Thursday, July 19, 2007

W(6,2) = 1132! (excitment, not factorial)

A PhD Student, Michal Kouril, found a new van der Waerden number, W(6.2)=1132. See here for details. I had a list of known VDW numbers in an earlier post, but I redo it here with the new result.

VDW(k,c) is the least number W such that no matter how you c-color the elements {1,2,...,W} there will be k numbers equally spaced (e.g., 3,7,11,15) that are the same color. W(k,c) exists by VDW's Theorem. See Wikipedia or my post in Luca's blog

The only VDW numbers that are known are as follows: (see this paper) by Landman, Robertson, Culver from 2005 and the website above about W(6,2).
1. VDW(3,2)=9, (easy)
2. VDW(3,3)=27, (Chvátal, 1970, math review entry,
3. VDW(3,4)=76, (Brown, Some new VDW numbers (prelim report), Notices of the AMS, Vol 21, (1974), A-432.
4. VDW(4,2)=35, Chvátal ref above
6. VDW(6,2)=1132. Michal Kouril. 2007. (Not available yet.)
Over email I had the following Q & A iwth Michal Kouril.

BILL: Why is it worth finding out?

MICHAL: As my advisor Jerry Paul put it Why do we climb Mount Everest?" Because it is there! The advances we've made during the pursuit of W(6,2) can have implications on other worthy problems.

BILL: Predict when we will get W(7,2)

MICHAL: Septemer 30, 2034. Or any time before or after. Interest in Van der Waerden numbers has been growing lately and I would not be surprised if we saw W(7,2) lot sooner than this. Some unknown VDW numbers are already just a matter of the amount of computing power you throw at them in order to prove the exact value. But W(7,2) still need more analysis to make them provable in a reasonable amount of time.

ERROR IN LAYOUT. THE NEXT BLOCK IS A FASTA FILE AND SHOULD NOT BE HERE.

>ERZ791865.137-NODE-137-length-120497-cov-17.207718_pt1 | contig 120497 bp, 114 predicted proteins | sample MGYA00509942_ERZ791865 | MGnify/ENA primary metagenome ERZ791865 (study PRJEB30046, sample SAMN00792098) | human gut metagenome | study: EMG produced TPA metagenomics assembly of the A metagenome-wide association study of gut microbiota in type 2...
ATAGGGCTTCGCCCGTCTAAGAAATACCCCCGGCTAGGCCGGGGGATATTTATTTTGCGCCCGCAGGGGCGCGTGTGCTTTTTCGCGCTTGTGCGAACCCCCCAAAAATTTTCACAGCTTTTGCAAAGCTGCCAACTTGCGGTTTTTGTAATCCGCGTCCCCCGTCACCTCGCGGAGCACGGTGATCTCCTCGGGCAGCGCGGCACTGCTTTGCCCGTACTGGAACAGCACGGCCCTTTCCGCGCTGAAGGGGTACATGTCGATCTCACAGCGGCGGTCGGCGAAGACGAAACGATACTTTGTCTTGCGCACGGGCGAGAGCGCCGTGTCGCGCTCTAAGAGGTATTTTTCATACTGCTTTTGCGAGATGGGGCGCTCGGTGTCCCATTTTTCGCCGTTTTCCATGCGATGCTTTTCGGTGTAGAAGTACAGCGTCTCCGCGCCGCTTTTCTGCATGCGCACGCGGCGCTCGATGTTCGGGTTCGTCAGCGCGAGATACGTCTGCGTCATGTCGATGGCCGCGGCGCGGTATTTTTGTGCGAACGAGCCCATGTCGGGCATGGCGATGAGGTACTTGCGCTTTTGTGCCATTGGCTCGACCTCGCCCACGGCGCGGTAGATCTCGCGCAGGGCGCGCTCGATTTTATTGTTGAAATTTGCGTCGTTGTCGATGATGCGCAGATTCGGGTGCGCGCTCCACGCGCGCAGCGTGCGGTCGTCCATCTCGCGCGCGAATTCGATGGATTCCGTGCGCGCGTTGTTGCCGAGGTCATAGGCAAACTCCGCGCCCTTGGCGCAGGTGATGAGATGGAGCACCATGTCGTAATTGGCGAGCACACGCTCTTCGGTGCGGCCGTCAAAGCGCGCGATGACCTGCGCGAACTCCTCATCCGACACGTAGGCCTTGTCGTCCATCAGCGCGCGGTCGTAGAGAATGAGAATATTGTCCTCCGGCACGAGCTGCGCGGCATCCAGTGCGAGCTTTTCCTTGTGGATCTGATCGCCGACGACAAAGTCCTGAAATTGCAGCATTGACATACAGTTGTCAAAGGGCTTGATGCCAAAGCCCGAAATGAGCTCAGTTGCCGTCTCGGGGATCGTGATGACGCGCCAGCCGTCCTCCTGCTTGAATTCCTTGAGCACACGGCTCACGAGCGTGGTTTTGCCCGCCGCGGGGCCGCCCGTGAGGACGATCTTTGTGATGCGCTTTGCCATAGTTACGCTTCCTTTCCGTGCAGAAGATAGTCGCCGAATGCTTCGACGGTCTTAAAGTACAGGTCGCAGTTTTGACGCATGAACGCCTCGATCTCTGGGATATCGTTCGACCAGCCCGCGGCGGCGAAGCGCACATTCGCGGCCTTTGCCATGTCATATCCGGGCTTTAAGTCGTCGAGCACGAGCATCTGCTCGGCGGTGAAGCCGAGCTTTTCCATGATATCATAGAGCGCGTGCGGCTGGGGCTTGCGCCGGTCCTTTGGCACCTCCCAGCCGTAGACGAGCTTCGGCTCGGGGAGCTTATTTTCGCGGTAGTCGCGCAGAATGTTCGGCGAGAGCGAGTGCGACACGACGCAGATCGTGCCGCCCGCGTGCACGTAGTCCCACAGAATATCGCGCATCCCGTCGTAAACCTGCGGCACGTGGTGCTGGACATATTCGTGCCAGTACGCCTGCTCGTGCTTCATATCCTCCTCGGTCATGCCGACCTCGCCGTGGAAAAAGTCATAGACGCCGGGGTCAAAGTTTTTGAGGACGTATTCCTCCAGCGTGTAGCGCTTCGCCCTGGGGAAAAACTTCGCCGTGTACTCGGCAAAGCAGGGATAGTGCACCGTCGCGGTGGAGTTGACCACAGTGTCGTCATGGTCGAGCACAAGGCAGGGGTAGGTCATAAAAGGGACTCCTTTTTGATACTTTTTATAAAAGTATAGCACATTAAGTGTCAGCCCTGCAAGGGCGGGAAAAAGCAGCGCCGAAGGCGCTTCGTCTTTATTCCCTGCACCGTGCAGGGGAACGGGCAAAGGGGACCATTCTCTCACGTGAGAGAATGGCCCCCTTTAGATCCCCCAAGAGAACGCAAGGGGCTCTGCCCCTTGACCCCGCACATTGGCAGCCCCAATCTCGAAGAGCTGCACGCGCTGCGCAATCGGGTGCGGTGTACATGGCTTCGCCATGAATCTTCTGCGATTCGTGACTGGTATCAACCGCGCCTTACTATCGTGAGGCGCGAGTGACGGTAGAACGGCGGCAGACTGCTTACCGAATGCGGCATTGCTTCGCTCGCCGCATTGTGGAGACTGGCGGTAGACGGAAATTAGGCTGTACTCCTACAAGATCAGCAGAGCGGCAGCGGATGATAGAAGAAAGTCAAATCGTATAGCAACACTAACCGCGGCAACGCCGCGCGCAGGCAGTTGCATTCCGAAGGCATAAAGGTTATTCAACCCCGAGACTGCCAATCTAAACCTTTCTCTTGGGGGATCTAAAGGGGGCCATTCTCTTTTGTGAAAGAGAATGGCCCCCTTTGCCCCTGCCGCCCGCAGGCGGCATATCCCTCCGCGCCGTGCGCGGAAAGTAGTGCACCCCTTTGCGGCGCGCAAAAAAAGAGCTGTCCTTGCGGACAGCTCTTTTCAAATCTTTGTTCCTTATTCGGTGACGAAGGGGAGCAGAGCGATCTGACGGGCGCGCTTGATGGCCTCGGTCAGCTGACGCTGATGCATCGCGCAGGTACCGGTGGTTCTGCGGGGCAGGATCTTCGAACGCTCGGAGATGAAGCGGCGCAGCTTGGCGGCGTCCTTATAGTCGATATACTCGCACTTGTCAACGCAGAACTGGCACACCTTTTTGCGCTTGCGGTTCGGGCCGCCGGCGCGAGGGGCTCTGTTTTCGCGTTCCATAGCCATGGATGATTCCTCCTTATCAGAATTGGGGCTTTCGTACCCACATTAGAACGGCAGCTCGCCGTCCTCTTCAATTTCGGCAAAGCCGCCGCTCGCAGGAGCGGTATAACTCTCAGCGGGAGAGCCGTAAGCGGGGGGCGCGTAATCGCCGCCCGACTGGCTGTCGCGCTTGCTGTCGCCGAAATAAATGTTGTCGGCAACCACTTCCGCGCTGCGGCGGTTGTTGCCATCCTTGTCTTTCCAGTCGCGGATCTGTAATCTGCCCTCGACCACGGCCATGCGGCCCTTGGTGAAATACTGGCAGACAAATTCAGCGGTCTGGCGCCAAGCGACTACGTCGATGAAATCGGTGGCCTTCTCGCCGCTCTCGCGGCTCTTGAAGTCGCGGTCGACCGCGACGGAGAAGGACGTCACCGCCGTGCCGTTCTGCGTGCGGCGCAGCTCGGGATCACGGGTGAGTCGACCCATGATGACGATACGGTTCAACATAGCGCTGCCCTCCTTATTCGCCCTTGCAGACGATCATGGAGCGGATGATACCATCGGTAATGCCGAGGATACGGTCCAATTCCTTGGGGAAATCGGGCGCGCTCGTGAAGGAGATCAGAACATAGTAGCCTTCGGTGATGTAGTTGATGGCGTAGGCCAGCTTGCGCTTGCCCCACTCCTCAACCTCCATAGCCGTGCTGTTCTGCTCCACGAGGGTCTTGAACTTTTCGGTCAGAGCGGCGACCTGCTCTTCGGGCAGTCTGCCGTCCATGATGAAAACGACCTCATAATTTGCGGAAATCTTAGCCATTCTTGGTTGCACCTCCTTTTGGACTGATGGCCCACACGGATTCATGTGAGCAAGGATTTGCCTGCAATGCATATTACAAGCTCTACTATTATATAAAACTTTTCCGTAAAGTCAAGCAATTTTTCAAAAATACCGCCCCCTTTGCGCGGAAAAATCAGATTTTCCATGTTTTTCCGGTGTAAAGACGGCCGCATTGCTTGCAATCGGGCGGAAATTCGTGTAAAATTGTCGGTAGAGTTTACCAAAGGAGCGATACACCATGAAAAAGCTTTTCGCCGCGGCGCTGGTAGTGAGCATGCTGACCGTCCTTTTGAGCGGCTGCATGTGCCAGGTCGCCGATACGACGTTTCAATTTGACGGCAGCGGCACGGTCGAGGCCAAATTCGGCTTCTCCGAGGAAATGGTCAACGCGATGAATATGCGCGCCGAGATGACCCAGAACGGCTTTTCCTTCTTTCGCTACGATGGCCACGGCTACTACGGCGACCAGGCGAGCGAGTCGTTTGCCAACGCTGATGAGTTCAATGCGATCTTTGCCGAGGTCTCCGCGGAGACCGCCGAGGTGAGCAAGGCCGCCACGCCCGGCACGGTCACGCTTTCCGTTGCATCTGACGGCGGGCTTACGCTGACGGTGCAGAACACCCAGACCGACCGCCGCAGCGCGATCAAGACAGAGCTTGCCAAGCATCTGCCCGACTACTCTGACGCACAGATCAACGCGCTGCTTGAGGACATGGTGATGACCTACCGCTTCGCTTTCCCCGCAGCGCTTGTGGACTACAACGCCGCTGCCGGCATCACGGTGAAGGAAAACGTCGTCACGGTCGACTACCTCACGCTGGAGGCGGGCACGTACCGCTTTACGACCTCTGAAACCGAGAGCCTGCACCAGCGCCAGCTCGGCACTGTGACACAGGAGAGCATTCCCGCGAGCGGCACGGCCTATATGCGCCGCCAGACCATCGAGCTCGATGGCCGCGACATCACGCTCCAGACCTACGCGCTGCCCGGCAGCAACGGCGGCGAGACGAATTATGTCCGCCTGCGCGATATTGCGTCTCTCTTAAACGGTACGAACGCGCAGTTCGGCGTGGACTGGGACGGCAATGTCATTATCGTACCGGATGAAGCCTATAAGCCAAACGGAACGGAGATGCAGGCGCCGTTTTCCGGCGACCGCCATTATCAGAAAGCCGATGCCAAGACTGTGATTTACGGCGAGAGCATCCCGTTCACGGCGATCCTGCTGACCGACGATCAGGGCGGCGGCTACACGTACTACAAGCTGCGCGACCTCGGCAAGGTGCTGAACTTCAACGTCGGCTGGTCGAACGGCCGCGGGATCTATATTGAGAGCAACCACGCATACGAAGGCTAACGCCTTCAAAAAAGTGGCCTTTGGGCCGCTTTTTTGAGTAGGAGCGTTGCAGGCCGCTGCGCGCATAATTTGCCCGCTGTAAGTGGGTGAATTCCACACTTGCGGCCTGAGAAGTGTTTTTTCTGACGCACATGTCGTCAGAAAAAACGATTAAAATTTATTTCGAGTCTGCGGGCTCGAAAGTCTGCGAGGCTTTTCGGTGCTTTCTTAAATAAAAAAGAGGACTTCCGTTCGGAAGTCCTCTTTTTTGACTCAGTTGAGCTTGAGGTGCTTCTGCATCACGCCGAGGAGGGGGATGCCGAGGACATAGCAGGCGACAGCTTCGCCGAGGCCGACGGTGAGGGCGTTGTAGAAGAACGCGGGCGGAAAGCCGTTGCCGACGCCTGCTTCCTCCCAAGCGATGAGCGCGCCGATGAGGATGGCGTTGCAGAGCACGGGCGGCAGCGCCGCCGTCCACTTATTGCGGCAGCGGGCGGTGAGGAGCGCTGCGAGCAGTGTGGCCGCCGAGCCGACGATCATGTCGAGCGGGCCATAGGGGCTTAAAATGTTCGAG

(Back to bill's blog:) In a perfect world Michal would be interviewed by Steven Colbert instead of me. Oh well...

1. Please clarify: this is for 2 colors and six elements?

2. Or else what? Did you think 6 colors and 2 elements???

3. Maybe i'm missing something here, but isn't W(2,k)=k+1 trivialy true?

4. The result is 2 colors,
you want a sequence
of length 6. In my
notation that I defined
above W(6,2). I regard
the sequence length as
more important.

YES W(2,k)=k+1 is trivial.
This is not what was done.

5. 1132 is much larger than one would be led to hope for with the most widely known elementary technique for avoiding long arithmetic progressions, namely, choosing the string randomly.

So, my question for Michal Kouril would be: does your proof suggest generalizable ideas for the construction of these progression-avoiding strings?

6. Ya know, Anon 2, I'm not afraid of giving my real name while asking a stupid question -- unlike, um, some people, who #1) post anonymously and #2) "answer" a question by asking another question instead of taking a concrete position. Please note that my willingness to embrace public dopiness perhaps inspired commenter #3 to ask a question that was also "stupid" -- and now things are much clearer for a lot of us, not just me.

Have you ever done something nobody else ever did before without acting like a nitwit during the process? I haven't, and all the researchers, artists and business people I have talked to about this stuff have similar stories about having to crash through the "stupid wall" before coming up with something new.

I attended the most recent Midwest Theory Day. Do you know who asked the most (and "most obvious") questions? Lance Fortnow. In general, I think it's dumber to not ask the dumb question. As Bill asked in a recent post, which is bigger, your curiosity or your ego?

7. I agree that the comment of Anonymous #2 was rude and counterproductive.

8. Re: Andy D